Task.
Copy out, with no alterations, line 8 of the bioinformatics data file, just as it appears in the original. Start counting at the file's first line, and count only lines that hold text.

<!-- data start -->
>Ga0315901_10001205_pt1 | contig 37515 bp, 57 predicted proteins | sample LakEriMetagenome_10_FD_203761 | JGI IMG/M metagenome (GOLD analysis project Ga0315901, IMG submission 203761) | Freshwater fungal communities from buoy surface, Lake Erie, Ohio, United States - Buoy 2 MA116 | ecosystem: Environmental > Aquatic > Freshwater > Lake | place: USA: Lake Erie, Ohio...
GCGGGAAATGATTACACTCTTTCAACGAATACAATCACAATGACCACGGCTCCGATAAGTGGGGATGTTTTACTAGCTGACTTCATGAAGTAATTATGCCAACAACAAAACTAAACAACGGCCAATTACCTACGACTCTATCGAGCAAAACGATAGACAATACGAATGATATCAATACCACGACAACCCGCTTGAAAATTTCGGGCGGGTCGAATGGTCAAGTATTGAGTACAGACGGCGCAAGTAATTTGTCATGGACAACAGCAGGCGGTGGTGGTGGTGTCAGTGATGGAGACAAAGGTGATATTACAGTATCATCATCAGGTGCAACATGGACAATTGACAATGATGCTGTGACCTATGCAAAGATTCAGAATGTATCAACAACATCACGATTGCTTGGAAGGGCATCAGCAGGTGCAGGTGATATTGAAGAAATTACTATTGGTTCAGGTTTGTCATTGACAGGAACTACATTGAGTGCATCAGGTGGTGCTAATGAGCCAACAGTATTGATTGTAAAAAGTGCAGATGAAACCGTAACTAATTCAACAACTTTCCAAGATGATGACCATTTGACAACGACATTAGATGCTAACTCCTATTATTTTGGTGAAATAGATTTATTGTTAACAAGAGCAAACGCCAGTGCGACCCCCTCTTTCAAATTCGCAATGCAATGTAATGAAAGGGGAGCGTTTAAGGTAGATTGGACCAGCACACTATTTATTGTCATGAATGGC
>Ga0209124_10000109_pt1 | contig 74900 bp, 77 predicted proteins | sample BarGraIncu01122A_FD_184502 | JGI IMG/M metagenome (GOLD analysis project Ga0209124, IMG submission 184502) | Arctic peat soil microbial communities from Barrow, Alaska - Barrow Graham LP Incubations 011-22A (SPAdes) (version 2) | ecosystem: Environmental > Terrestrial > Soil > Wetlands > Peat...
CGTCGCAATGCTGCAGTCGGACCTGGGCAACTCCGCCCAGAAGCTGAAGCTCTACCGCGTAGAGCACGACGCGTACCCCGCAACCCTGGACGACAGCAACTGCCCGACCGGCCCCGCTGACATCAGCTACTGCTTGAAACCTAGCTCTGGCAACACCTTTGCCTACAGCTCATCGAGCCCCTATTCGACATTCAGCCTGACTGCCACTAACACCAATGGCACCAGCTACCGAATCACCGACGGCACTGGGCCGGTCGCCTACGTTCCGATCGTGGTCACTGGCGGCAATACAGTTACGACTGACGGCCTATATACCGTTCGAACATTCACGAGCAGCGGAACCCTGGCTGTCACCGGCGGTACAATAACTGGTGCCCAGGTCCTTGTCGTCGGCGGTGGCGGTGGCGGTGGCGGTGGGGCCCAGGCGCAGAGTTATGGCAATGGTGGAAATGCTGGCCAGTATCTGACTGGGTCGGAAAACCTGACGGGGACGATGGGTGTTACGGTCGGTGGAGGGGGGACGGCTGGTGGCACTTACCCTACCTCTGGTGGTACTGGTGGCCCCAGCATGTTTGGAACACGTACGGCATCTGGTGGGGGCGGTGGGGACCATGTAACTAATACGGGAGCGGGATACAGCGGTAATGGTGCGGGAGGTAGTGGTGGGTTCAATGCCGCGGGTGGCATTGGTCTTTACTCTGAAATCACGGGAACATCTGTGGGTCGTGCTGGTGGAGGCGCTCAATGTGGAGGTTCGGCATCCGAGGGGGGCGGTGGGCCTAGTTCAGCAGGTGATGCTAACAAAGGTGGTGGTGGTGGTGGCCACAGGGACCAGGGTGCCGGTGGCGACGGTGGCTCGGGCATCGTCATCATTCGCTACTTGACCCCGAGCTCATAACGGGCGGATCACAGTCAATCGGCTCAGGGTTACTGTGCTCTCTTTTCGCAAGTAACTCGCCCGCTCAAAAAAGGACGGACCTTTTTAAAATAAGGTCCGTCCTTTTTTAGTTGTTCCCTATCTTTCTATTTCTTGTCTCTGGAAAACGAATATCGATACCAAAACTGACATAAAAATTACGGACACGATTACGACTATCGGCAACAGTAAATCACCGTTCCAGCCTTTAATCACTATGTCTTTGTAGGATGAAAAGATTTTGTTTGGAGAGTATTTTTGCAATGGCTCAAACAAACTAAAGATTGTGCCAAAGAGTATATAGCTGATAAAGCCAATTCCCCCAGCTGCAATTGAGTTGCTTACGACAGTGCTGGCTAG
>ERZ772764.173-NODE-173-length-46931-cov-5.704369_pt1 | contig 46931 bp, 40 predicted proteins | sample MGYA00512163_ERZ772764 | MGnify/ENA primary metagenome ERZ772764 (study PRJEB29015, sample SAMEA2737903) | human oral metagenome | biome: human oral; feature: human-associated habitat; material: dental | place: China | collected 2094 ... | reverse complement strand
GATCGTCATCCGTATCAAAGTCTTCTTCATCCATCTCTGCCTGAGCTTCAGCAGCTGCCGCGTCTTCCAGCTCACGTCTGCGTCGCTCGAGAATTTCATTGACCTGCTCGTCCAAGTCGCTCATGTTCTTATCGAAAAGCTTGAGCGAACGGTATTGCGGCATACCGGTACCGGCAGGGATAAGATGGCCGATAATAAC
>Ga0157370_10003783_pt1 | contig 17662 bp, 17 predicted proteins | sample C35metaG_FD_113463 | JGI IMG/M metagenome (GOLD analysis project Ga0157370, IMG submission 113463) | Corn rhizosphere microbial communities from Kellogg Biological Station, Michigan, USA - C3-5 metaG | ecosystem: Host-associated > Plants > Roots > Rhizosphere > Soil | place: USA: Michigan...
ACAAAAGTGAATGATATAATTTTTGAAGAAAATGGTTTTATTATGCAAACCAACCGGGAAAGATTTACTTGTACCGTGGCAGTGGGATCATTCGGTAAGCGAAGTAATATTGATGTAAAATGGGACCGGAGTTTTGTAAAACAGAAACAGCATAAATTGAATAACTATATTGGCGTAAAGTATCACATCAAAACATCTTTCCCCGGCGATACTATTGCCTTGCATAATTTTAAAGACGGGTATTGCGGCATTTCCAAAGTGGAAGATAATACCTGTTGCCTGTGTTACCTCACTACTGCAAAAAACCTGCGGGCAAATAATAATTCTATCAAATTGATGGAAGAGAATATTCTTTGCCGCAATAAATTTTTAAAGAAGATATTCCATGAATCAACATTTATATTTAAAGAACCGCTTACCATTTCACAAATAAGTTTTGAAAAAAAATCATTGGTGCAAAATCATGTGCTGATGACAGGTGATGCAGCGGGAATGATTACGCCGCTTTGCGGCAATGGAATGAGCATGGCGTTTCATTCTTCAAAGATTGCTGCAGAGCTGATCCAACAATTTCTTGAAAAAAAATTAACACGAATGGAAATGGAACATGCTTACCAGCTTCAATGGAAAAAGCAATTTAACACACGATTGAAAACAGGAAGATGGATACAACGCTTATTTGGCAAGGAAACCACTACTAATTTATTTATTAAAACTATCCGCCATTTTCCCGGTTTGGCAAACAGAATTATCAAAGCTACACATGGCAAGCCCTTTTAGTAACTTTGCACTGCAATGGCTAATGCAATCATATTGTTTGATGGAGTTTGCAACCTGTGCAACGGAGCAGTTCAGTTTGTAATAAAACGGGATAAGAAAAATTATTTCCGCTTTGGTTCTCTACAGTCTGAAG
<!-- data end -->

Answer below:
ACAAAAGTGAATGATATAATTTTTGAAGAAAATGGTTTTATTATGCAAACCAACCGGGAAAGATTTACTTGTACCGTGGCAGTGGGATCATTCGGTAAGCGAAGTAATATTGATGTAAAATGGGACCGGAGTTTTGTAAAACAGAAACAGCATAAATTGAATAACTATATTGGCGTAAAGTATCACATCAAAACATCTTTCCCCGGCGATACTATTGCCTTGCATAATTTTAAAGACGGGTATTGCGGCATTTCCAAAGTGGAAGATAATACCTGTTGCCTGTGTTACCTCACTACTGCAAAAAACCTGCGGGCAAATAATAATTCTATCAAATTGATGGAAGAGAATATTCTTTGCCGCAATAAATTTTTAAAGAAGATATTCCATGAATCAACATTTATATTTAAAGAACCGCTTACCATTTCACAAATAAGTTTTGAAAAAAAATCATTGGTGCAAAATCATGTGCTGATGACAGGTGATGCAGCGGGAATGATTACGCCGCTTTGCGGCAATGGAATGAGCATGGCGTTTCATTCTTCAAAGATTGCTGCAGAGCTGATCCAACAATTTCTTGAAAAAAAATTAACACGAATGGAAATGGAACATGCTTACCAGCTTCAATGGAAAAAGCAATTTAACACACGATTGAAAACAGGAAGATGGATACAACGCTTATTTGGCAAGGAAACCACTACTAATTTATTTATTAAAACTATCCGCCATTTTCCCGGTTTGGCAAACAGAATTATCAAAGCTACACATGGCAAGCCCTTTTAGTAACTTTGCACTGCAATGGCTAATGCAATCATATTGTTTGATGGAGTTTGCAACCTGTGCAACGGAGCAGTTCAGTTTGTAATAAAACGGGATAAGAAAAATTATTTCCGCTTTGGTTCTCTACAGTCTGAAG